Danforth testified that the bank was legally to blame for the losses of the family’s trust and thus took the side of Ms. Morriss, the plaintiff against the firm’s client, Wells Fargo. It was reported that Danforth was a longtime family friend of Ms. Morriss and her husband, Reuben Morriss, who died in 2006. The case centered on the claim that while Reuben Morriss was in a “stupor” caused by Alzheimer’s disease his son Doug Morriss in cooperation with Wells Fargo lost millions of dollars from the family’s trust. The law firm of Dowd, Bennett represented Morriss in the lawsuit. It was claimed that Wells Fargo chose not to inform Barbara Morriss that the investment strategies taken were risky and that the bank had a conflict of interest in that it loaned $40 million to Doug Morriss using the family trust as collateral.

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The beneficiaries of the Barbara B. Kaull Trust included the biological children of Mark James Kaull’s father, Mark Kaull, who died in 2010. Mary Kaull, acting as trustee of the Barbara B. Kaull Trust, petitioned the court for a ruling on whether Mark, the elder, was also the father of Ryan Donald Schrader. Mark James Kaull might be the brother of Ryan Donald Schrader. To determine whether they were in fact brothers, Mary Kaull asked the court for an order compelling Mark James Kaull to submit to a DNA test. Mark James Kaull refused and was held in contempt of court. Mark James Kaull argued that the Illinois Supreme Court Rule 215 as revised and amended in 1996 is unconstitutional under the U.S. and Illinois Constitutions.

Mark James claimed that the revised Rule 215 violated the prohibition on reasonable searches and seizures under the U.S. Constitution’s Fourth Amendment, plus his right under Article 1, Section 6 of the Illinois Constitution to be free from unreasonable searches, seizures and invasions of privacy.

This case, which was set in Winnebago County, Ill., granted Mary’s request for the DNA testing. Mark appealed from that order which fined him $100 and a dollar a day for declining to obey.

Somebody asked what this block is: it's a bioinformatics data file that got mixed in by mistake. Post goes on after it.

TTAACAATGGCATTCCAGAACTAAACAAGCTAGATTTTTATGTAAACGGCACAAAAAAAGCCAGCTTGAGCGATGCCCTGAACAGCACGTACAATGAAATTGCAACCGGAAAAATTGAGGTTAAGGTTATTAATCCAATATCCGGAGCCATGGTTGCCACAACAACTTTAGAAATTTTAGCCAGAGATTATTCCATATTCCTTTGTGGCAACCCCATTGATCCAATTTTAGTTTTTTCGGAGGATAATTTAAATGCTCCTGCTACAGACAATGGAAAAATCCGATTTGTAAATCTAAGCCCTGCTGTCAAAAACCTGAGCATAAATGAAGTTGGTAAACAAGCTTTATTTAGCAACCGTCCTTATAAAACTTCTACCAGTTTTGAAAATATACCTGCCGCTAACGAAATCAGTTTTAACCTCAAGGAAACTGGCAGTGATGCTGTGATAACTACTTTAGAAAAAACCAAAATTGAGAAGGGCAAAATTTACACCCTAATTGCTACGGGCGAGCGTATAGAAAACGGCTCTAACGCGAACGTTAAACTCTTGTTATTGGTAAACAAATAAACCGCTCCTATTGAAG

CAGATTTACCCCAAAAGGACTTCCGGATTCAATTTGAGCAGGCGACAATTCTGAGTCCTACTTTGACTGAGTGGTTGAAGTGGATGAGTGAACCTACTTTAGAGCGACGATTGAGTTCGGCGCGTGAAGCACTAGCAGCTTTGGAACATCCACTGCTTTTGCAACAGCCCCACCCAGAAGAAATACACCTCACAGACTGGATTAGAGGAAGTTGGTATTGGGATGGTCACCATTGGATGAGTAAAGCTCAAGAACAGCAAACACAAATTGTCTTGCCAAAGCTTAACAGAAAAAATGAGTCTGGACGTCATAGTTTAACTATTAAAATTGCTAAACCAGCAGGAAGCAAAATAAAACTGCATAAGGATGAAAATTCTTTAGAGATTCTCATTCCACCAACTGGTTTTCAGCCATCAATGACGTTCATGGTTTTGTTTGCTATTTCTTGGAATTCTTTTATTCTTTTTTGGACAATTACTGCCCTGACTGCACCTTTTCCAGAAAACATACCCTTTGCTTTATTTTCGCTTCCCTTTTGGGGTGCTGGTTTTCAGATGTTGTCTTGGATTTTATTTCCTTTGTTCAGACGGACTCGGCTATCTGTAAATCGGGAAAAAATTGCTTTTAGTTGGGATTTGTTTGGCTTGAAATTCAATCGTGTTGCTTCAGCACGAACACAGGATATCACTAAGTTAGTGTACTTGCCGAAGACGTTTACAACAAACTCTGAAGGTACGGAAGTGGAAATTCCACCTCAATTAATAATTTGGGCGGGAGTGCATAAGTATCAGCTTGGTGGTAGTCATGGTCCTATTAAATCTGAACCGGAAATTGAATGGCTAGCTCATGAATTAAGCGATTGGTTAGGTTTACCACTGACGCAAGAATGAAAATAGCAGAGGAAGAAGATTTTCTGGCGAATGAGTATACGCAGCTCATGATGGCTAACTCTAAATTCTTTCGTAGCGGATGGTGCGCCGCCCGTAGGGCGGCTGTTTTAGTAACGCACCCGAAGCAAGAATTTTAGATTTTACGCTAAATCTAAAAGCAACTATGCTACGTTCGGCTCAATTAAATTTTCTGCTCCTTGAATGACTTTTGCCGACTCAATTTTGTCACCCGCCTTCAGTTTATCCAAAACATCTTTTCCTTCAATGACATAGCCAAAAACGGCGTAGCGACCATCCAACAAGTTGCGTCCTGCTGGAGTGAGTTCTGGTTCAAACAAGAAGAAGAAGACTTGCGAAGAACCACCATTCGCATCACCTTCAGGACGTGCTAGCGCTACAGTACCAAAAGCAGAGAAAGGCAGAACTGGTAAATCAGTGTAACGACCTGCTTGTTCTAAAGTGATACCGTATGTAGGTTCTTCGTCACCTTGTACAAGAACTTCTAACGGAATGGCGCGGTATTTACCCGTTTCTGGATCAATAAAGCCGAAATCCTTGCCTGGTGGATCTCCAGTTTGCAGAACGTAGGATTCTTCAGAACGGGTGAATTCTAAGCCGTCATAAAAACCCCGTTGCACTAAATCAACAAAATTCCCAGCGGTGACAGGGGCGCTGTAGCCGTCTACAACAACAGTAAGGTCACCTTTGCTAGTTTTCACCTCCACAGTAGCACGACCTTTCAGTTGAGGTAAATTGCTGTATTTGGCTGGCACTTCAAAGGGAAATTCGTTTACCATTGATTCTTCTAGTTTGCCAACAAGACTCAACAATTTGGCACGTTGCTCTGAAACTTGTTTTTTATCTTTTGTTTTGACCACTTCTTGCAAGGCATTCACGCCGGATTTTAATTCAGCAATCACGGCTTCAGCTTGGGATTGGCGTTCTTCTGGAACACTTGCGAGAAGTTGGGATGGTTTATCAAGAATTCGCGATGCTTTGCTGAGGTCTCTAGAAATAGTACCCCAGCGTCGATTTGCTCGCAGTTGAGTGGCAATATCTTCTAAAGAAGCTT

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The Illinois Appellate Court has affirmed the decision by a Cook County associate judge who ordered the removal of the guardian of a disabled person.

On Feb. 24, 2009, Patricia Herard was adjudicated by the court to be disabled. Herard was diagnosed with “profound mental retardation and legal blindness.”  It was also reported that she has epilepsy, behavior reminiscent of autism and functioning “in the age ranges of 9 months to just fewer than 3 years.” Patricia’s mother was appointed her legal guardian.

An agreement was signed and delivered to the court between Herard’s parents, her guardian ad litem and the Bank of America.  The agreement required Herard’s parents to grant reasonable access to Herard for a court-appointed case manager, in this case, Rehab Assist Guardianship Services.  The reasonable access was intended to include both announced and unannounced visits.

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In an Illinois Appellate Court decision, it was found that a trust’s beneficiaries had sufficient minimum contact with the state simply through their ownership interest of a trust administered by an Illinois resident.

In May 2012, a Cook County associate court judge dismissed the trust dispute case for lack of jurisdiction. 

The trial judge had relied on an opinion that lacked precedential value that undermined that court’s holding, so said the opinion of appellate court Justice Robert E. Gordon. The Illinois Appellate Court reversed the trial court’s ruling dismissing the case.